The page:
Back in the fall of 2013, the SEC changed a key provision of the JOBS Act, for the first time allowing hedge funds to market directly to accredited investors. At the time, there was considerable uncertainty with regard to how the industry would respond. Observers wondered whether this new found freedom would open a floodgate of advertising and promotions or whether the response would be more muted. Now three years later, most would argue that the flood never came and that most hedge funds have been restrained to say the least in embracing the kind of broad market communications that we normally associate with mutual funds or ETFs.
Since the ruling, however, there has been a growing recognition among hedge fund managers of the market’s increasing disfavor with the black box model of hedge fund promotion. This view has been buttressed by recent studies suggesting that raw performance is not the only determinant of market success and that understanding of process and confidence in management also play an essential role in initial sales and client retention.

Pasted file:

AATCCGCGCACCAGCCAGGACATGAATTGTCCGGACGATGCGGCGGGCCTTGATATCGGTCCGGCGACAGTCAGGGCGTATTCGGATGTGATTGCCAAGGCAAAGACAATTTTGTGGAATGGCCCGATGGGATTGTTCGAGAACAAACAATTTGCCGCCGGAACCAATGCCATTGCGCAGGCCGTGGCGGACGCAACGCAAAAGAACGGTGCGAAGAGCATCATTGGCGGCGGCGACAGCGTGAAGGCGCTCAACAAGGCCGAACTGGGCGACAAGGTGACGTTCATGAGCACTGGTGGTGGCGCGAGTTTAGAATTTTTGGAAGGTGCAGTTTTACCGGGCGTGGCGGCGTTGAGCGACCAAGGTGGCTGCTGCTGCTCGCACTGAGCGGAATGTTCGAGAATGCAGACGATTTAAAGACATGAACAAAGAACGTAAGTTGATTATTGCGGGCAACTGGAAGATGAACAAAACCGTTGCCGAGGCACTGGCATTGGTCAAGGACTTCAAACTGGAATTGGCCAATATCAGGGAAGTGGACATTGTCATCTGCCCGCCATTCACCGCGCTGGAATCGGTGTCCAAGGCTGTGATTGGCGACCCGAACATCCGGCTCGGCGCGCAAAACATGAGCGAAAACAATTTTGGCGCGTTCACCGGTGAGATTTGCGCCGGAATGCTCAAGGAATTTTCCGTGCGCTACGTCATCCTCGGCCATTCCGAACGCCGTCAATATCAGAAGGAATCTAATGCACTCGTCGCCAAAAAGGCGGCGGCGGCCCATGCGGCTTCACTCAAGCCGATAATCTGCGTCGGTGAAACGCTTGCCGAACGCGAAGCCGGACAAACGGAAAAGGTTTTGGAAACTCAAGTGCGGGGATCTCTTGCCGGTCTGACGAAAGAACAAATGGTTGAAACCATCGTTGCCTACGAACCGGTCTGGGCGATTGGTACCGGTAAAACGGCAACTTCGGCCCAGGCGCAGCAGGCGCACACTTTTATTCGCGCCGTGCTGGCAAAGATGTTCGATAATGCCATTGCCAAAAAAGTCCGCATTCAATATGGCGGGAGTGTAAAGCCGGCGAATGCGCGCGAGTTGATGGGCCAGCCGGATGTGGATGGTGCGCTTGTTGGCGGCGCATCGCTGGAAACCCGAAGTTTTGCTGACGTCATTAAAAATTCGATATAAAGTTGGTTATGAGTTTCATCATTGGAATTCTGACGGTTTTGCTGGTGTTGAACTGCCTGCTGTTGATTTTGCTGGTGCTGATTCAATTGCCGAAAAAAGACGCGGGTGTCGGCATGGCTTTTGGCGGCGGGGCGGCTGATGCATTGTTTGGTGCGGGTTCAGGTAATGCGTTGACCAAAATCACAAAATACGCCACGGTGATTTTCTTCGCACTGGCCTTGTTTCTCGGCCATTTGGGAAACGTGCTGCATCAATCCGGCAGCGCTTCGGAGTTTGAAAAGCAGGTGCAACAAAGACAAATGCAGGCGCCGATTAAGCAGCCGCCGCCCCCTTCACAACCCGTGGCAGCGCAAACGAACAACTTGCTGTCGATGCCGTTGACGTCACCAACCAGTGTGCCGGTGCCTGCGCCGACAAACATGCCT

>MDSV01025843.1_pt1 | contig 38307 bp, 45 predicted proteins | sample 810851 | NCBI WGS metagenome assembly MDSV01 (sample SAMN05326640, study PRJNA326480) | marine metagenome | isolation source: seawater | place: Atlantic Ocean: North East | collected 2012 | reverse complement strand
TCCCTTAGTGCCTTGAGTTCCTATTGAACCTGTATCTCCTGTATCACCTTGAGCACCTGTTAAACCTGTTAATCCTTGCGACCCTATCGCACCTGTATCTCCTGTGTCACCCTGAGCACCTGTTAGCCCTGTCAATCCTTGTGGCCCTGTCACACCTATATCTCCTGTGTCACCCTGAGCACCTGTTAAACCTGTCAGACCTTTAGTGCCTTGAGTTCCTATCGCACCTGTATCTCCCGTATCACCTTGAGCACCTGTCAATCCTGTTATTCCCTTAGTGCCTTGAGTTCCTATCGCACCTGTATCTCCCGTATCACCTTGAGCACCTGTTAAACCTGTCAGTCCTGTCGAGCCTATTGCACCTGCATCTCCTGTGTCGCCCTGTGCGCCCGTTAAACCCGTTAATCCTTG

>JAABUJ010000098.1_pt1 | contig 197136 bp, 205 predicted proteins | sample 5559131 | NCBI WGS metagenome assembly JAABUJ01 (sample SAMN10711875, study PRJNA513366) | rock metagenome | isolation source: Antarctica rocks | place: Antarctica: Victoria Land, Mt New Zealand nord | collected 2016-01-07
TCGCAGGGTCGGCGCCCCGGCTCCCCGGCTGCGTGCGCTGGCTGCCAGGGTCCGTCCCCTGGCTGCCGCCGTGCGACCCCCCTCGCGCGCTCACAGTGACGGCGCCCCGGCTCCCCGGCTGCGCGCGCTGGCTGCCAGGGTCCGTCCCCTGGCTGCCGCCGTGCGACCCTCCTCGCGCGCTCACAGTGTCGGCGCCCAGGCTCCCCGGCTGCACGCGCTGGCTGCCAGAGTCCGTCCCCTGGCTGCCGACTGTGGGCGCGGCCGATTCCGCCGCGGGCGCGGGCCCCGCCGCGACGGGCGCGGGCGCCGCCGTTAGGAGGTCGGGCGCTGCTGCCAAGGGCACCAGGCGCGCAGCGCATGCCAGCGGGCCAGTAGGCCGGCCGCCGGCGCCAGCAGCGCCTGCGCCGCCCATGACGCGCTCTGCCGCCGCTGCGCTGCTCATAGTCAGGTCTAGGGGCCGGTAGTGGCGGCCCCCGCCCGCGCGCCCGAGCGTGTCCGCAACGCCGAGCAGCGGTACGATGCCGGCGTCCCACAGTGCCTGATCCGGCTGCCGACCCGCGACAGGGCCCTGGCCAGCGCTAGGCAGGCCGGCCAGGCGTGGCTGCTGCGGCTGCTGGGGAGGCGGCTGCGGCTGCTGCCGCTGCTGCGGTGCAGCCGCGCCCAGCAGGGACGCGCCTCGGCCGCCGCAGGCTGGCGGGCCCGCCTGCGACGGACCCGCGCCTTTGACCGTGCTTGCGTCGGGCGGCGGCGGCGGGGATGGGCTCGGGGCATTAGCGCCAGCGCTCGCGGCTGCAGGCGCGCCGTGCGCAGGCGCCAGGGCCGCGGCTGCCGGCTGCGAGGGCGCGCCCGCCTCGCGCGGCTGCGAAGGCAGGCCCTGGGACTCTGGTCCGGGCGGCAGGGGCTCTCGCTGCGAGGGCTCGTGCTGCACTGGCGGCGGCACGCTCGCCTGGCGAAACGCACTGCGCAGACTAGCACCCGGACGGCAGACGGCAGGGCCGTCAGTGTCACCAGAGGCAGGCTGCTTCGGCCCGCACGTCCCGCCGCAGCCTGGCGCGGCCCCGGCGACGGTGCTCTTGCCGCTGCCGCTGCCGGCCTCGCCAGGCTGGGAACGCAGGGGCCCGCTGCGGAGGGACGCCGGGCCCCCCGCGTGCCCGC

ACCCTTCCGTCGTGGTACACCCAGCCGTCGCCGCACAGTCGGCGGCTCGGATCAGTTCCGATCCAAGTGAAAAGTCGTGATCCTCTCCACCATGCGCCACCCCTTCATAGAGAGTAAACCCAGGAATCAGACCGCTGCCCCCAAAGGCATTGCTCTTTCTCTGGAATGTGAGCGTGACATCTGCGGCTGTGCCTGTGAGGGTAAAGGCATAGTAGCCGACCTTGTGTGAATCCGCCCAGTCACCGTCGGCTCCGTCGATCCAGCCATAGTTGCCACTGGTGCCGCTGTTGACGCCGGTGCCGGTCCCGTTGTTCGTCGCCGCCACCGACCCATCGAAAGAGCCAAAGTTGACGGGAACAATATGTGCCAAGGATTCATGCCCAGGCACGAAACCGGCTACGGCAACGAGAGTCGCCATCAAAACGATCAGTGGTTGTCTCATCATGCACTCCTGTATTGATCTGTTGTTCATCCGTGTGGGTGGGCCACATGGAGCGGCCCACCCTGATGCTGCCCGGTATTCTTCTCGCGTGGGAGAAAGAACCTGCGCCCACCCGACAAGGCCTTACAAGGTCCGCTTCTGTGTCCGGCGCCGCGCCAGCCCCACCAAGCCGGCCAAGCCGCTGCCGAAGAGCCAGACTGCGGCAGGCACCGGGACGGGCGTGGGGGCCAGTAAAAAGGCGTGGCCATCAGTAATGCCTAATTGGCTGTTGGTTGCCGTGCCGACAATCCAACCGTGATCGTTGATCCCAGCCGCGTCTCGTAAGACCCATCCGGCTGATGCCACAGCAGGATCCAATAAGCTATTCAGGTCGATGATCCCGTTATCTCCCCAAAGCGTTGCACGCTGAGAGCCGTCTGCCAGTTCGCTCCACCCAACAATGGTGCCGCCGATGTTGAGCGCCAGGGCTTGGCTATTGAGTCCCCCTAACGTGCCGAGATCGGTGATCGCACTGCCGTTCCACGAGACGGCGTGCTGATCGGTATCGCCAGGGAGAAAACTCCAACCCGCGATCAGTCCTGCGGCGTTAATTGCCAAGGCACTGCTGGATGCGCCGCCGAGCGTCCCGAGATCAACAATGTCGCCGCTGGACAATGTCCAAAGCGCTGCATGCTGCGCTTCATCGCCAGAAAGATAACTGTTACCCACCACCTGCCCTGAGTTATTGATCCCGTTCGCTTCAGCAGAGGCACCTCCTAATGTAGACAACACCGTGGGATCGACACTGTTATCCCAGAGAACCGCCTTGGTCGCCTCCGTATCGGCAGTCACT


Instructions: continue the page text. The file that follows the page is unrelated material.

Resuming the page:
In this environment, the primary goal of hedge fund communications is transparency. Even the most arcane AI directed quant strategy has to explain its approach, its core value and differentiation in a crowded marketplace in a way that the listener can comprehend. Since the audience for hedge products is generally sophisticated, communications need not be simple, but they should be clear, fact-based and compelling. They should be designed to build a comfort level in the listener through understanding.
As hedge fund investment approaches become more sophisticated, complex and quantitative the distinctive challenge of market communications in this industry grows. To meet the challenge requires marketing professionals with a unique combination of left and right brain sensitivity, with the ability to bring light into the black box for those that need to trust in what it promises.